Chloe Baker was elected to full membership, proposed by Pierre, seconded by Heidi and approved unanimously with one abstention (from a member who entered halfway through the deliberation).
CEC report

Zoe reports the February CEC meeting discussed PM81, DM14 motions, EFJ’s independence from IFJ and the safety of journalists in Ukraine. She noted that online subs payments in euro would be tested first in Ireland before rolling out to Continental Europe.

Zoe reports the branch account held 4174 euros in Janurary, and that after about 15 euros in expenditures the current balance was 4159,84 euros.

There was 1€52 in the Livret A savings account (including 2 centimes of interest). Zoe proposed to transfer 2000 euros into it.

Zoe was looking for ways to speed up payment processes and getting around the need of two signatures.
DM attendees

James and Karen have sent delegate forms and were waiting to hear about accommodations from HO. Branch members were invited to run through the final agenda in the membership section of the website and communicate any observations to James and Karen. A message would go out as soon as possible on the Grapevine.

Alison Culliford spoke of efforts to launch World Radio Paris, an English-language radio station. It has support of the Paris region, which allocated funds to use a radio tower in Montmartre, and also raised funds with crowdfunding campaign. It will be eligible for grants once broadcasting starts. It would be a community radio, and it was not yet defined whether it was to be more informative or entertaining. It would offer training for Audacity software and microphones. There would be no advertising, but would have sponsored shows. As a non-profit venture working with volunteers, there was little union aspect, but it could be of interest to members looking for radio experience.

Alison also noted that after three years, she was stepping down as CEC rep on the Ethics Council due to not being able to attend regular meetings. The spot was open to any member in Continental Europe. The branch would inform members about the position.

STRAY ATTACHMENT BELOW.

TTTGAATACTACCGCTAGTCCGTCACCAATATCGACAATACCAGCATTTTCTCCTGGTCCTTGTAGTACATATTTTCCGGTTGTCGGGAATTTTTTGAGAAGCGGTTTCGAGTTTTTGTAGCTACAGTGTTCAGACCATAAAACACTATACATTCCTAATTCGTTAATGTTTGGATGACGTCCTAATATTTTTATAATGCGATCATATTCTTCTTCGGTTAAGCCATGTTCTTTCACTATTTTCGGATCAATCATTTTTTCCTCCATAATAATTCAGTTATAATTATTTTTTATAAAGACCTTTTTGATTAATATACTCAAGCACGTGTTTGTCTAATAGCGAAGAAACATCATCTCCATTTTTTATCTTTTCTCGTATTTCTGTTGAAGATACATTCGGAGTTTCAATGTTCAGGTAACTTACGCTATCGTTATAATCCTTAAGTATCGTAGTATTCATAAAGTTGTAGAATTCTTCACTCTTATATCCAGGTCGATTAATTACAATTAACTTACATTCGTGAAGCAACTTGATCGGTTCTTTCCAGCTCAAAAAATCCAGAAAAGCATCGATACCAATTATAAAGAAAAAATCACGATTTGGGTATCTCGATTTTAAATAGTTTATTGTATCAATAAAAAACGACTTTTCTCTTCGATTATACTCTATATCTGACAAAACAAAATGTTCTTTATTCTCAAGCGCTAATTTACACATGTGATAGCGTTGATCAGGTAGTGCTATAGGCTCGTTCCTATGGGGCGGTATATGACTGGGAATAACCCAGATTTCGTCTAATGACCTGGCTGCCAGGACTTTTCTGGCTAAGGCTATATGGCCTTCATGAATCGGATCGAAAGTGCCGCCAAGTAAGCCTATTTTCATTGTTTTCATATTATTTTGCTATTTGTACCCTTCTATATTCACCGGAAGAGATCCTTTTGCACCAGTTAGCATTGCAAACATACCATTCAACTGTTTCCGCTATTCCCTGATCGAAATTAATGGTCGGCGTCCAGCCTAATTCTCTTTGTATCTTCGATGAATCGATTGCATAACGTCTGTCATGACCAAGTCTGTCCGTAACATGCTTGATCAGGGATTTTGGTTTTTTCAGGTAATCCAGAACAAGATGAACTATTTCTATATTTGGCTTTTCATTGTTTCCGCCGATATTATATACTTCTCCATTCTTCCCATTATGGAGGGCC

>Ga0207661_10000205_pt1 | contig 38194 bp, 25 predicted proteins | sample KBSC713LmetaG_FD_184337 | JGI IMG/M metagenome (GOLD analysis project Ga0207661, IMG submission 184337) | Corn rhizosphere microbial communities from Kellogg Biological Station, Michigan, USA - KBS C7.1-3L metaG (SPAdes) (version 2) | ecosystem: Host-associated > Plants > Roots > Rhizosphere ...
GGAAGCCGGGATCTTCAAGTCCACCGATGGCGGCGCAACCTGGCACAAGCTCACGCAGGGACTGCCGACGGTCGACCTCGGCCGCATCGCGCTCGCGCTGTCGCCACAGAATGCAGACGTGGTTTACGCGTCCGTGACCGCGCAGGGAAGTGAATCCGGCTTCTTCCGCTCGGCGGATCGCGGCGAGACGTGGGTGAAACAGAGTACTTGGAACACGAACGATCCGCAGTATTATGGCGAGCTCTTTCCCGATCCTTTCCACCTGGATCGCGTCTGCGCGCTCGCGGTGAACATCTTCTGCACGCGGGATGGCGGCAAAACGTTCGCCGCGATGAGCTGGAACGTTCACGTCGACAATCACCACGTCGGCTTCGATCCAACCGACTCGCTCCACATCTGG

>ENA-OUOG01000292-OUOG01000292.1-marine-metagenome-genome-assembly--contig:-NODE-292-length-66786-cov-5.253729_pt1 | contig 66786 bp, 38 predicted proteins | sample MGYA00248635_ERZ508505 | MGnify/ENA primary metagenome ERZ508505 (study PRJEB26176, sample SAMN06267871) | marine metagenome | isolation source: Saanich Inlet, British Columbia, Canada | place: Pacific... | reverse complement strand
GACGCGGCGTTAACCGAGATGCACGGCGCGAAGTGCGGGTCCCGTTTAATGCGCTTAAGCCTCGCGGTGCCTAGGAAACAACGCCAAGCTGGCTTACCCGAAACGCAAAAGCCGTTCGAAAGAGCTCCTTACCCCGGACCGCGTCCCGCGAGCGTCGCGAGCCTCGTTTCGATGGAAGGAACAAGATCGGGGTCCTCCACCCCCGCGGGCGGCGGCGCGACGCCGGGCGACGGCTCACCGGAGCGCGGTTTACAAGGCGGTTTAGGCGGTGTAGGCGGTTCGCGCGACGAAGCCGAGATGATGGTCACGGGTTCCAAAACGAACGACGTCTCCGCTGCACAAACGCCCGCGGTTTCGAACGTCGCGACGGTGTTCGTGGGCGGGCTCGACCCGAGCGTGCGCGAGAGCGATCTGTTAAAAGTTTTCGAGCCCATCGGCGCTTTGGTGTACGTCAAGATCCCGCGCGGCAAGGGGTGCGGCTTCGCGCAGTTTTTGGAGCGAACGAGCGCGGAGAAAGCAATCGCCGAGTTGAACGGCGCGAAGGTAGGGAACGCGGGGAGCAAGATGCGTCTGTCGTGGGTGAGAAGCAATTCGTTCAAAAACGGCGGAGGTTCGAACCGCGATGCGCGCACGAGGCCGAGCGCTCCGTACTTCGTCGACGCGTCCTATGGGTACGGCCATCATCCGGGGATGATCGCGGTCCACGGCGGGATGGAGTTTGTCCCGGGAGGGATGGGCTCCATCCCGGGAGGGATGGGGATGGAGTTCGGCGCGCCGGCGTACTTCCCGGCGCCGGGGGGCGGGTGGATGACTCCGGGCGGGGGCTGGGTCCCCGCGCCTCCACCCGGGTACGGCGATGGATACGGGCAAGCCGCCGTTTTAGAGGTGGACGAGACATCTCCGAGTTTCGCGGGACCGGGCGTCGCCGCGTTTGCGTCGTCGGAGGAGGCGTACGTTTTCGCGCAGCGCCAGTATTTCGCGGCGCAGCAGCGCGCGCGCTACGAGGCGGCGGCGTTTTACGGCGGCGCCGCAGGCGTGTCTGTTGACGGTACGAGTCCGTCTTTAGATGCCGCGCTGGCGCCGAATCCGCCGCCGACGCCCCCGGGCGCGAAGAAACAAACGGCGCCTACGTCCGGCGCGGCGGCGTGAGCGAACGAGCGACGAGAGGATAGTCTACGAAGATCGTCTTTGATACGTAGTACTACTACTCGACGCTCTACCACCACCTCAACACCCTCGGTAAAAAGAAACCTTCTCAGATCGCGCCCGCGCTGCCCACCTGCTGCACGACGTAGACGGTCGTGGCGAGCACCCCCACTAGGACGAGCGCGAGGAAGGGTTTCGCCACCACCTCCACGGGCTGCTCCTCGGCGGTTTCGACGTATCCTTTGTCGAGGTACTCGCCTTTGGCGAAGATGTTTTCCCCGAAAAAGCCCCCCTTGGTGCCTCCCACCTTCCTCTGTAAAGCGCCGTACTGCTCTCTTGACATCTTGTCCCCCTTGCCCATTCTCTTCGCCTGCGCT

Diana Smith was stepping down as Membership Lists coordinator and noted the new person would need instructions on how to clear returns, noting HO lists is different than branch list for example.

Chair closes meeting at 8:06 pm.

Summary of the NUJ Paris Branch meeting of March 25, 2013

Tues 25 March 2014Present: 20 members: Jeff Apter, Chloe Baker, Michael Balter, Pat Brett, Nigel Dickenson, Natasha Edwards, Heidi Ellison, Zoe Harris, Nat Harrison, Sam Khan-McIntyre, Karen Kissane, Susan Luraschi, Gavin McIntyre, Lillian Malki, Chris Myant, James Overton (chair), Annabel Simms, Diana Smith, Pierre Tran, Mike Woods (minutes)
Apologies: 6 members: Alison Culliford, Sam Davies, Jennifer Laidlaw, Julian Nundy, Andrew Spurrier, Hugh Wheelan
Chair opens meeting at 8:18 pm

1/ Adoption of standing orders

2/ Adoption of agenda, apologies for absence

3/ Minutes of 2013 AGM, matters arising
read and accepted

4/ Secretary’s annual report
Mike reported the branch held regular meetings as per guidelines; that there was quorum in all but one meeting and that meetings drew an average of 10 members, that guests included members of the French Press Card committee (who came on two occasions) and union VP Adam Christie, that the branch maintained its traditions of Summer and Christmas dinners and started something new with the speaker seminar in October, which had better than expected turnout and overall positive feedback from attendees.

5/ Treasurer’s annual report
Zoe was still receiving subs inquiries, but much fewer than before; she would transfer money to Livret A; and that most of the year’s work was around the speaker seminar.

6/ Freelance annual report
Natasha updated the freelancer fact pack and been trying to make contact with London for reports and to better keep informed.

7/ Other reports
Nat reported workplaces had all been contacted, visited and encouraged to keep active and that there were some positive and tangible results, especially at RFI.

8/ Chair’s annual report
James noted he has made efforts to build links with French unions since NUJ does not have many negotiating rights in French workplaces and hoped the branch agrees partnerships have gone well; that he has made effort to get everyone to weigh in on the speaker seminar, inspired to carry on with future seminars; and that he tried to be active in terms of drafting DM motions. He thanked committee members for their work.
9/ Election of executive officers and branch committee

The following positions were elected (member, nominator, seconder, voting results):

Vice Chair – Chris Myant (Annabel, Jeff, voted unanimously)
Chair – James Overton (Jeff, Mike, voted unanimously)
Membership Secretary – Angus Sibley (James, Nat, voted unanimously)
Freelance Officer – Natasha Edwards (Jeff, Susan, voted unanimously)
Welfare and Equality officer – Susan Luraschi (James, Pat, voted unanimously)
Recruitment and Retention – Nat Harrison (Jeff, Heidi, voted unanimously) (Nat noted he would be leaving Paris on September 1 but would do the job until then)
Secretary – Mike Woods (Jeff, Zoe, voted unanimously)
Treasurer – Zoe Harris (James, Mike, voted unanimously)
Membership List coordinator – Susan Luraschi (Diana, Chris, voted unanimously)
Grapevine Coordinator – Jennifer Laidlaw (Mike, Pierre, voted unanimously)